As part of She’s Right’s participation in 16 days of activism to end violence against women, each article will be dedicated to a New Zealand woman who has lost her life due to gender-based violence. This article is dedicated to Katie Rose Bruce, killed by a man on 17 March 2017, at the age of 20.
This series ‘Women and History’ focuses on influential women and events throughout history, particularly those which have little recognition in popular culture.
By Jessica Sutton.
We begin this series with a celebration of a very colourful character from French history – Julie D’Aubigny. Julie D’Aubigny, also known as Mademoiselle Maupin de l’Opera, is infamous for her dual love of opera singing and deadly duels. And what a legacy she has left – few people could claim to have achieved “Wild Reputation” as a heading on their Wikipedia page.
Our wild heroine was born in Paris in approximately 1673 to King Louis XIV’s ‘Master of the Horse’ and his wife. Julie had the strange childhood of being the child of nobility, but also residing in less than luxurious digs – the Palace stables. Raised alongside the court pages, Julie enjoyed dressing and acting as a boy, much to her family’s dismay. Married off at the age of 14 to a man old enough to be her father, Julie refused to be cowed by the expectations of her family. Her first port of call, was a stormy affair with Seranne, her fencing teacher. They ran away together, earning a pittance through swordplay demonstrations at fairs and pub performances. Julie defeated every man who challenged her in fencing, causing one discontented loser to accuse her of being a man, certain that a woman couldn’t be that accomplished a fencer. She silenced him by lifting up her shirt, flashing him, and the entire fairground.
Julie soon grew irritated with Seranne, and caught the eye of a young lady, daughter of a local tradesman, whose name, sadly, has been lost. Julie, in love for the first time, was quickly devoted to her new partner, and also was able to express her love for music by joining an opera company.
However, a fly in the ointment, was the young lady’s conservative parents, who, fearing for their daughter’s chastity, confined her to a convent. Unwilling to give up on their relationship, Julie decided to infiltrate the convent in the guise of a postulant. When one of the nuns in the convent passed away, Julie and her paramour seized the body and placed it in the young woman’s bed, before setting the convent on fire and running away together. This daring escape plan did not go undetected, and Julie was sentenced to death under a male name – the Courts being unable to believe a woman could have carried out such acts.
Julie’s passion for swordplay never wavered. Her love of fencing didn’t stop at competition, she also had a fiery temper and challenged many men who thwarted her a duel. When her partner was forced to return to her family, Julie journeyed alone, until she met Comte d’Albert, an overenthusiastic young man who, supposing her to be a man, challenged her to a duel. Her victory left him seriously wounded. Regretting her hastiness, she treated his wounds, and they became firm friends; by some accounts, lovers.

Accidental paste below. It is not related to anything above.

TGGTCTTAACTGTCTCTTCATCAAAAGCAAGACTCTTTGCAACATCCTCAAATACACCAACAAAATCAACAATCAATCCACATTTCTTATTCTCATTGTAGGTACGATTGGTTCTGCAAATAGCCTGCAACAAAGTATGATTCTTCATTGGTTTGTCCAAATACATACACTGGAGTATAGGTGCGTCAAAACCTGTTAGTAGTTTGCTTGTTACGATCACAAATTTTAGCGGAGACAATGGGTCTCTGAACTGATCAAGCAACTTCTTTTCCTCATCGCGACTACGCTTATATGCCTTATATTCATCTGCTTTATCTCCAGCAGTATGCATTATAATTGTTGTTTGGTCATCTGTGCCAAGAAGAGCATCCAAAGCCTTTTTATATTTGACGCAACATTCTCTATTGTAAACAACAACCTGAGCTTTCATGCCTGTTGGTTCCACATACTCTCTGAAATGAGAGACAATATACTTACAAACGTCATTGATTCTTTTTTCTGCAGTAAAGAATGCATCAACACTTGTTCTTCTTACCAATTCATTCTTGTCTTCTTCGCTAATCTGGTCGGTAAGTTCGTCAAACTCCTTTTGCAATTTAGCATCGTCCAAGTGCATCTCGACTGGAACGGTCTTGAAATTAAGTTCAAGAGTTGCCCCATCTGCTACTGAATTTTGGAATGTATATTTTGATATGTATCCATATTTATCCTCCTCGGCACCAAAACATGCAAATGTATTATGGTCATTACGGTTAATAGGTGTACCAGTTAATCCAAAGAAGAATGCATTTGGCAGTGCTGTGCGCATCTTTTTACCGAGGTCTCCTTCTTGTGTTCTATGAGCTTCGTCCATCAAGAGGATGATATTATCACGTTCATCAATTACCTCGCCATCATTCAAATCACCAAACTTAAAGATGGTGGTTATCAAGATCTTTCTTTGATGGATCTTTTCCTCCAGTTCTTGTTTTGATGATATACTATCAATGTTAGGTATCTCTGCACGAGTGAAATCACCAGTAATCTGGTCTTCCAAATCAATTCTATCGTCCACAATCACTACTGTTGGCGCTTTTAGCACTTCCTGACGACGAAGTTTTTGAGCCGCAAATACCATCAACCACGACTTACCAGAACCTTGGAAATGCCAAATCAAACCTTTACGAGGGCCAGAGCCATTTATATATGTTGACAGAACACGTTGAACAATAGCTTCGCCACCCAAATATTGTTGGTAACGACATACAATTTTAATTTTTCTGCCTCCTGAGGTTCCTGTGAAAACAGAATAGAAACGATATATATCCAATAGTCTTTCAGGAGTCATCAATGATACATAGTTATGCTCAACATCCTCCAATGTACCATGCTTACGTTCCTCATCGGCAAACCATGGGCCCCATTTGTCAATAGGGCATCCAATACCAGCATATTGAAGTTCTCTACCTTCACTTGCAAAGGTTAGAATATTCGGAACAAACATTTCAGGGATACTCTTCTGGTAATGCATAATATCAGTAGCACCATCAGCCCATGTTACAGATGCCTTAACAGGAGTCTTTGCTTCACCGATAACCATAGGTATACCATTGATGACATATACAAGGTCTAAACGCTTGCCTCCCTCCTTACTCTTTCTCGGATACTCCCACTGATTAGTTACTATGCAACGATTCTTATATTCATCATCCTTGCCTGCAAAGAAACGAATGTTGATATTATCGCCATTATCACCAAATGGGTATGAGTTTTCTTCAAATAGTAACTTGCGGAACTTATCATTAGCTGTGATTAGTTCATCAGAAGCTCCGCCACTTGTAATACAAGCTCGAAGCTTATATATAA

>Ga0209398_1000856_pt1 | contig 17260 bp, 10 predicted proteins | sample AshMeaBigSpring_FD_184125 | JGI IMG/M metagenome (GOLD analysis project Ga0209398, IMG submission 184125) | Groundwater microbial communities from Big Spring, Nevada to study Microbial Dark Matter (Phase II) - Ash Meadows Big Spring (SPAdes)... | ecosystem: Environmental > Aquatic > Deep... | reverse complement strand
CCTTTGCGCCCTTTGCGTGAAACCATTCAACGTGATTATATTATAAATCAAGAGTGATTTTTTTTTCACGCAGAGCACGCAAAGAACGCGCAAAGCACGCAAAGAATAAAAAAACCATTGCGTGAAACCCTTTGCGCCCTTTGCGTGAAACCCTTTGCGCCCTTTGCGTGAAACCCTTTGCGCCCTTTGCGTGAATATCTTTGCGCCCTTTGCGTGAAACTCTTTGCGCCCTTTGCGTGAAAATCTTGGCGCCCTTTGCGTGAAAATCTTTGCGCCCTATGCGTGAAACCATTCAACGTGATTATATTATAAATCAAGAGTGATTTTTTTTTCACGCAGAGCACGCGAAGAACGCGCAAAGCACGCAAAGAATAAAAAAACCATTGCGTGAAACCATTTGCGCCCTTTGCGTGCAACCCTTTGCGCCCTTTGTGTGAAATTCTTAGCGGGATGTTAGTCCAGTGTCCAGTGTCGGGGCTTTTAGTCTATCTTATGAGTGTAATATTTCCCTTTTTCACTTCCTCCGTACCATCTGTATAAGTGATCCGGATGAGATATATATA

Her opera career grew and flourished. Presenting herself as “La Maupin”, she was celebrated as a magnificent vocalist and actress. However, she was forced to leave Paris after an incident at a court ball. This incident involved her kissing a young woman at the dance, duelling three of the young lady’s suitors at the same time, winning, and escaping to Brussels to avoid repercussions. It’s estimated at least ten men challenged her or were challenged by her to a duel – all wounded or killed for their audacity. Her skill was unparalleled.
One would think that she would have been prosecuted for these deaths, and rightly so. France had robust anti-duelling regulations at the time, which would have signalled a sticky end for Julie. However, the law had a fatal flaw: assuming only men had the wit and skill to use a sword, it only applied to men. When she appealed to the King of France, bewildered, he had to pardon her on this basis.
Her next lover was Elector of Bavaria, who quickly found her flamboyant ways exhausting, and paid her 40,000 francs to “please go away”. Offended, Julie threw herself into her opera work, and particularly to the respectability of her opera company. She was known for ferociously defending female performers from the unwanted advances of men in the company. Other thrilling escapades in the same year led her to court appearances – including threatening multiple Dukes and Duchesses with duels, and fighting her landlord over a rent dispute.
1703 was a defining moment for Julie, as she met the woman who was to be the love of the rest of her life, La Marquise de Florensac, described as France’s most beautiful woman. Sadly, La Marquise died of influenza a mere two years into the ‘perfect harmony’ of their life together. The distraught Julie retired to a convent where she died at the age of 33, some say, from a broken heart.
Julie’s resistance of an unsuitable marriage, her astounding talent in opera singing and sword fighting, and her loving relationship with La Marquise, are a welcome reminder that women of history fought back against insurmountable societal expectations to achieve their dreams. In the face of a society that tried to erase her uniqueness, Julie’s life was rich, varied – and more than a little bit wild! Her legacy lives on – giving women of today the fighting spirit we need.